GENDUSA COLUMN: Those watershed moments
Published 9:30 am Wednesday, September 20, 2023
I am writing to you from a room that needs refreshing. The paint color is not horrible, but some of it is gone. I would get right to work if I had a bucket of good latex. However, applying putty to fill many nail holes and climbing a ladder from a hospital bed is problematic. When one is imprisoned and chained to hoses, wires, and whatever that thing is above me, forget doing anything. Trust me, I tried escaping, but sirens blared, and police dressed in scrubs quickly cuffed me. Darn.
Everything was just fine Saturday morning after a great night’s sleep. My day was planned to the minute. First, I would exercise with the girls in my garage gym, change bed lines, do laundry, and wash my hair. I couldn’t wait till the evening when I was to meet old friends at a charity benefit.
However, I never returned to the house to accomplish a thing. I, instead, made it to the back of an ambulance with a handsome young paramedic named Ian.
The last minutes of our exercise routines usually require mat work. After doing a few without a problem, I suddenly became faint. Couldn’t get my head together to save my life. I would almost pass out whenever the girls tried to sit me up. My friends and husband grabbed a blood pressure cuff to check the numbers.
I don’t have high blood pressure, but for some strange unknown reason, it decided to blast to the moon for a visit with ET. Trust me, rocket rides are not for the faint of heart … literally.
So, Ian and his ambulance, a fire truck, and a few strange men and women found themselves at my gym. Poor things lifted me onto a gurney, and I pray they have a stash of Ben Gay in their homes.
Uh-Oh! Now, folks were coming at me with needles, machines, dye, and other contraptions I cannot explain. I learned quickly that a patient defying the norm requires many tests. I now have sincere empathy for the mighty lab rat.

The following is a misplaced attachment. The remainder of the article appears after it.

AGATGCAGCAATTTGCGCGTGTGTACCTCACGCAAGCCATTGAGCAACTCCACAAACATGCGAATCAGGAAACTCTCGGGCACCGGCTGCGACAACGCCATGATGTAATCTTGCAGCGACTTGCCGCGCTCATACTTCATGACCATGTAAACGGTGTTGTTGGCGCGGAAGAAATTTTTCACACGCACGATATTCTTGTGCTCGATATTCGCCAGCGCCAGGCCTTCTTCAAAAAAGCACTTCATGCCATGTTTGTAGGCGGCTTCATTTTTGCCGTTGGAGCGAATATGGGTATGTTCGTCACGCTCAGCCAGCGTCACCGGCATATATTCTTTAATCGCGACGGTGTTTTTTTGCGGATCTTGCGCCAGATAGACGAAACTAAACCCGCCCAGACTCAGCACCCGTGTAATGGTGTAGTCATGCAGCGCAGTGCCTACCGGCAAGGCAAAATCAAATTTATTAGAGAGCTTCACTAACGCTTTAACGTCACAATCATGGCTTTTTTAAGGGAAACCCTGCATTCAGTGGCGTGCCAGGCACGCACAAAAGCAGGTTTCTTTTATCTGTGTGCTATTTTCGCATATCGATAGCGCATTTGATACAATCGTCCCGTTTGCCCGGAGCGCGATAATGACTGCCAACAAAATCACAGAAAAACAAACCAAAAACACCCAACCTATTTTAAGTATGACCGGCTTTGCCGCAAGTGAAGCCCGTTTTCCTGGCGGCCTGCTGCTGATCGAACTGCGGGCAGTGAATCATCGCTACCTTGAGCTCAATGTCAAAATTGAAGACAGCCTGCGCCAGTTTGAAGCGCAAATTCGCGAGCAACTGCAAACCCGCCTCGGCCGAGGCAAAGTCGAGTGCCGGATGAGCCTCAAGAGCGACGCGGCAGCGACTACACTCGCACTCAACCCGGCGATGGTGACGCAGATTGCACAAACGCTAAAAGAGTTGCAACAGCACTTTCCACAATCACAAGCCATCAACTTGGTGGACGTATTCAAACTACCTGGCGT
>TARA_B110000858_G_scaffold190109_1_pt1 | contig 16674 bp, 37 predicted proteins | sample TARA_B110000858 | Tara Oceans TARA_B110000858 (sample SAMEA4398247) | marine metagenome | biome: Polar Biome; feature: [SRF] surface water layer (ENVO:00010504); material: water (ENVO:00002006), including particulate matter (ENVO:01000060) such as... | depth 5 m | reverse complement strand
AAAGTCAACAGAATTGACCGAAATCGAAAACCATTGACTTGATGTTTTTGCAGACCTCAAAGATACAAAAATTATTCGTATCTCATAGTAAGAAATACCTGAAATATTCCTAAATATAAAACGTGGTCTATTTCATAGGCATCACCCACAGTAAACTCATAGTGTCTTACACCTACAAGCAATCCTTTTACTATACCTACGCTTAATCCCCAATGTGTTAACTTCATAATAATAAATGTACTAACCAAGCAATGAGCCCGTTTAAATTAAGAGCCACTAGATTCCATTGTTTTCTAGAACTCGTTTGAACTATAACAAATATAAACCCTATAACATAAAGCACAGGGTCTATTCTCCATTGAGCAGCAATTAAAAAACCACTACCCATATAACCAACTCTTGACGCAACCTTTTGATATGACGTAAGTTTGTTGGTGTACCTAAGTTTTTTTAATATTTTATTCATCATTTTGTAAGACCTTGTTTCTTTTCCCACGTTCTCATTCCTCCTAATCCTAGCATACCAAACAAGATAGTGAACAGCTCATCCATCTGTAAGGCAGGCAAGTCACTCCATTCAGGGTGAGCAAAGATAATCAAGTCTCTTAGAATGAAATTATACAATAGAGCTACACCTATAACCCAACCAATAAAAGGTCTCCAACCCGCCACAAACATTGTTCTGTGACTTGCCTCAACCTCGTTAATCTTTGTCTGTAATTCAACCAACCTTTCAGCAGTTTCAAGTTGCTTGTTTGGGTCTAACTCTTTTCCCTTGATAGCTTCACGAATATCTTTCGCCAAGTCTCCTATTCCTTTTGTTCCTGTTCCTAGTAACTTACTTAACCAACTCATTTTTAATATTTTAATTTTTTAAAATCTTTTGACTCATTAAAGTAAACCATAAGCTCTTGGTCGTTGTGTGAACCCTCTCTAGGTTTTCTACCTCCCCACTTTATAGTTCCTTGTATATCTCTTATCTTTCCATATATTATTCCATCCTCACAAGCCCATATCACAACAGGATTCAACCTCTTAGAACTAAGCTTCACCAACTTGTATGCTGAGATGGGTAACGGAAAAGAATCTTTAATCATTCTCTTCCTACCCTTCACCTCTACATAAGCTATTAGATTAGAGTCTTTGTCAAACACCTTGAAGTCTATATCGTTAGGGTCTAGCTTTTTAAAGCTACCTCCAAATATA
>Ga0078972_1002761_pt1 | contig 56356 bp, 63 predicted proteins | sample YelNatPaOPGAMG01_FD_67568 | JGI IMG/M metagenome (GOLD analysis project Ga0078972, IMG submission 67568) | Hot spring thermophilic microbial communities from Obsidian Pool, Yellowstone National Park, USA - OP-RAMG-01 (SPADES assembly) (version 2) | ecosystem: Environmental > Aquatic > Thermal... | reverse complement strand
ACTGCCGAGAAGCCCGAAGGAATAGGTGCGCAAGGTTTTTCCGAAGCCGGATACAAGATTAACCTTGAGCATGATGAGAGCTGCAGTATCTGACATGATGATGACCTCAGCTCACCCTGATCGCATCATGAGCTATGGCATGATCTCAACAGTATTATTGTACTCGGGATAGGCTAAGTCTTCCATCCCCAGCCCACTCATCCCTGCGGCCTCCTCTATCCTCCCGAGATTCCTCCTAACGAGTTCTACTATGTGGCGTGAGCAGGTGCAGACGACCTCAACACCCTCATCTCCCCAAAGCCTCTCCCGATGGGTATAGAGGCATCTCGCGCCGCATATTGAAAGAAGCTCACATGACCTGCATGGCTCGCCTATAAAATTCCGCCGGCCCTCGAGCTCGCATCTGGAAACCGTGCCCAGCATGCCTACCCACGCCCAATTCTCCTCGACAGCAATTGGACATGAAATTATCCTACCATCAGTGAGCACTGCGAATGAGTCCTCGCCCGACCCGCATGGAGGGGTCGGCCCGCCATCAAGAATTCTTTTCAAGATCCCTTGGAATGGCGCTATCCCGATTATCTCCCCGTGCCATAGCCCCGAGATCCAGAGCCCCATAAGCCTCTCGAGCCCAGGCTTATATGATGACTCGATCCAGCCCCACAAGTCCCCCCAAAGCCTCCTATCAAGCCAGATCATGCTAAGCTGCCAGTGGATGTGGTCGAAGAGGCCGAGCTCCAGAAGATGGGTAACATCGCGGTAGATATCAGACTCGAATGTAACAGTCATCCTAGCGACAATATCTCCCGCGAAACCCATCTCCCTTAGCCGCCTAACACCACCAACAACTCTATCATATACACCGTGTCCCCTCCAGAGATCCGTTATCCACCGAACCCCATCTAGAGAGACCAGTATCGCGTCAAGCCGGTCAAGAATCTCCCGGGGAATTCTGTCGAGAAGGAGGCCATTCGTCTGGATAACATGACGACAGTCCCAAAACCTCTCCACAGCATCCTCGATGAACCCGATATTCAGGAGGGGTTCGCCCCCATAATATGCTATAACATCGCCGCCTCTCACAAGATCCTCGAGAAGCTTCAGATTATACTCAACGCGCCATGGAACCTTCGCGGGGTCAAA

Doctor after doctor asked the same questions; they seemed more bumfuzzled each time. One brilliant one said it could be related to “old age.” He is now in the room beside me, suffering from well-placed punches. “Sorry ‘bout that, Doctor Young’un.”
No, it doesn’t appear I will be “moving on up to the deluxe apartment in the sky” just yet, but who knows when our show will be canceled. I understand now that most things we go through have a purpose.
Life is full of watershed moments, and this could be one. I have always been a strong caretaker, and the thought of needing aid was unthinkable. Nope, it will never happen; I was invincible. Why else would I keep lifting weights?
To tell me to slow down is perfectly ridiculous, but for a minute or two, the scrub police say I must. Darn.
But, alas, I realize I am the same as everyone else. We can fall, fail, fumble, or faint at any moment. And when we do, we need help, even when we hate to ask.
I know life does not last forever, but when there are wires, tubes, and peeling paint around you, it puts an exclamation point on it. So, we must live it to the fullest while we are well enough to do so. And never take the air we breathe or the people we love for granted.
Appreciation and empathy are born from experiences and mainly from the bad ones. I now have an intense desire to free a lab rat.
As I stare at the ceiling tiles, I hope at the end of my life journey, I find someone’s life was touched by my words, been forgiven by those I hurt, and tossed a dose of kindness into the air. Most of all, I pray that God smiles when He greets me at the deluxe apartment in the sky.
So, this whole experience humbles me to remember that I am but a speck on earth, like everyone else who exists for a moment in time. We must live, love, and learn till the end and make our hours count for the good of all.
“How do you know what is happening tomorrow? For the length of our lives is as uncertain as the morning fog… now you see it; soon it is gone.” James 4:14